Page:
Visual Basic Concepts
In an ideal world, every user of your applications would have a computer with the fastest possible processor, plenty of memory, unlimited drive space, and a blazingly fast network connection. Reality dictates that for most users, the actual performance of an application will be constrained by one or more of the above factors. As you create larger and more sophisticated applications, the amount of memory the applications consume and the speed with which they execute become more significant. You may decide you need to optimize your application by making it smaller and by speeding calculations and displays.
As you design and code your application, there are various techniques that can be used to optimize the performance. Some techniques can help to make your application faster; others can help to make it smaller. In this chapter you will learn some of the more common optimization tricks that you can use in your own applications.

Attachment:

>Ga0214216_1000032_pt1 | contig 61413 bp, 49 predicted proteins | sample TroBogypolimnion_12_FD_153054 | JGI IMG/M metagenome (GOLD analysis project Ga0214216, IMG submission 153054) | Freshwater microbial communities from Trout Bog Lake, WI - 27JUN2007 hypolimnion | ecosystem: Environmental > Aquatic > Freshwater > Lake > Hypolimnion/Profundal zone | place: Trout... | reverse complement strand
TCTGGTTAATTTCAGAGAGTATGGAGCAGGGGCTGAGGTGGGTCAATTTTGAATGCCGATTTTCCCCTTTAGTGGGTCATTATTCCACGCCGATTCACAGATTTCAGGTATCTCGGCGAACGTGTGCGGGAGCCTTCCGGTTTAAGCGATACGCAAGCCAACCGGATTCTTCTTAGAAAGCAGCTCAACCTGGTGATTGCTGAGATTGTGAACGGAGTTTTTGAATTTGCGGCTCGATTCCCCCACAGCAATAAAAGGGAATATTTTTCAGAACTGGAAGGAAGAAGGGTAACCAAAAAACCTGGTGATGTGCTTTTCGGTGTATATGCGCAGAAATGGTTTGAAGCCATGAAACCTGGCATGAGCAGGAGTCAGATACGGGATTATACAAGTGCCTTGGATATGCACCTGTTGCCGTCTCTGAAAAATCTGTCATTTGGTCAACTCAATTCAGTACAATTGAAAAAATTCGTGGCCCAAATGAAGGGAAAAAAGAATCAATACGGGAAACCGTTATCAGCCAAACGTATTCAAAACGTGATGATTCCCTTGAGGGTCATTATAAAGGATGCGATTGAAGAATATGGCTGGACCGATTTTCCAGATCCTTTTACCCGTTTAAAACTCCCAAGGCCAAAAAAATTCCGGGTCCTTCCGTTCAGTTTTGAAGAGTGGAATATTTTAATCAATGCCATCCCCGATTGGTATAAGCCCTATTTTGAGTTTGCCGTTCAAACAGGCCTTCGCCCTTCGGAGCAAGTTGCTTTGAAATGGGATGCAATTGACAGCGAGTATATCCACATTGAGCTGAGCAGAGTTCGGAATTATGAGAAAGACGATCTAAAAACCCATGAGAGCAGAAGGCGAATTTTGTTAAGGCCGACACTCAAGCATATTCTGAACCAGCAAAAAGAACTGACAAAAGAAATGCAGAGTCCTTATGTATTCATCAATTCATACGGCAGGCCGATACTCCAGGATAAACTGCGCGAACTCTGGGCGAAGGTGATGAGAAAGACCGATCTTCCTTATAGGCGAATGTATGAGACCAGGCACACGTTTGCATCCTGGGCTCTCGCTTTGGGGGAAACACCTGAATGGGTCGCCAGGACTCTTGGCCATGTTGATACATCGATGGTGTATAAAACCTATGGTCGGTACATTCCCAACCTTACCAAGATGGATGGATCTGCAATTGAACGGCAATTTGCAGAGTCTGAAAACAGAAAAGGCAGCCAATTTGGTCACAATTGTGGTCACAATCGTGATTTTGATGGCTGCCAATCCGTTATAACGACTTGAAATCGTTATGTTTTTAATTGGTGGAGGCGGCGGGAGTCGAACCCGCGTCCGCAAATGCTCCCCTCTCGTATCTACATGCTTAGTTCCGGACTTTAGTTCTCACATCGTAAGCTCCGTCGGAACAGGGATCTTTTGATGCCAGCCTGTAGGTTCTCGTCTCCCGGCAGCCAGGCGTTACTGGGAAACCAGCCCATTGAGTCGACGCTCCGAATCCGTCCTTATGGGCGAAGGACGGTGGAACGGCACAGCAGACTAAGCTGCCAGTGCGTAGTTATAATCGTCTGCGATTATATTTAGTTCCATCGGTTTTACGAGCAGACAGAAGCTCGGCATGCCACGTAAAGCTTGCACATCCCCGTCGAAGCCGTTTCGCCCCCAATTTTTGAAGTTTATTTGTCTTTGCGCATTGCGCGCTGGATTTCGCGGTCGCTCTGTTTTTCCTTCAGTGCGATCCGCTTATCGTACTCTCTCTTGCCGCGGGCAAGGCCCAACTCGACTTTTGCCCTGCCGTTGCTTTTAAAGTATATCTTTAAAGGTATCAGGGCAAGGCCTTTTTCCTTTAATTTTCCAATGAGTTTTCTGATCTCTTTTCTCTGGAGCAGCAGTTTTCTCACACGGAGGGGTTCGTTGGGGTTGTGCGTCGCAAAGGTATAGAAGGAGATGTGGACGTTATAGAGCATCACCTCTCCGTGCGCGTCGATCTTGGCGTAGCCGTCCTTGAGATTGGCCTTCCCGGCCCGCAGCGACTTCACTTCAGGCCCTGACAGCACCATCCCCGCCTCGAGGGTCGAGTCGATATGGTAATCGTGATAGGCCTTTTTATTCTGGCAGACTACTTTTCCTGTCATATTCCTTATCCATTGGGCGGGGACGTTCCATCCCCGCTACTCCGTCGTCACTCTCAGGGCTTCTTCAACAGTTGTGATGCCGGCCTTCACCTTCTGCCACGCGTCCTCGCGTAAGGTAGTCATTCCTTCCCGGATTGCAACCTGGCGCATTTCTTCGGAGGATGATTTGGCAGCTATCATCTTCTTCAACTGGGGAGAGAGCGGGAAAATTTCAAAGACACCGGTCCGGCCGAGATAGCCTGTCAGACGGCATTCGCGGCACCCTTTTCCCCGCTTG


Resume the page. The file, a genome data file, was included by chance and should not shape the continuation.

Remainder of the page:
Visual Basic shares most of its language features with Visual Basic for Applications, which is included in Microsoft Office and many other applications. Visual Basic, Scripting Edition (VBScript), a language for Internet scripting, is also a subset of the Visual Basic language. If you’re also developing in Visual Basic for Applications or VBScript, you’ll probably want to share some of your code between these languages.
This chapter discusses the differences between the three versions of the Visual Basic language and provides some tips for creating portable code.
|Understanding Optimization |
An introduction to optimization.
|Optimizing for Speed |
Techniques for making your application more efficient.
|Optimizing for Size |
Techniques for reducing the size of your application in memory and on disk.
|Optimizing Objects |
Techniques for optimizing the use of objects in your application.
|Compiled vs. Interpreted Applications |
A discussion of the pros and cons of native-code executables.
|Compatibility with Other Microsoft Applications |
Information on sharing code between versions of Visual Basic.
Many of the optimization techniques in this chapter are illustrated in the Optimize.vbp sample application which is listed in the directory.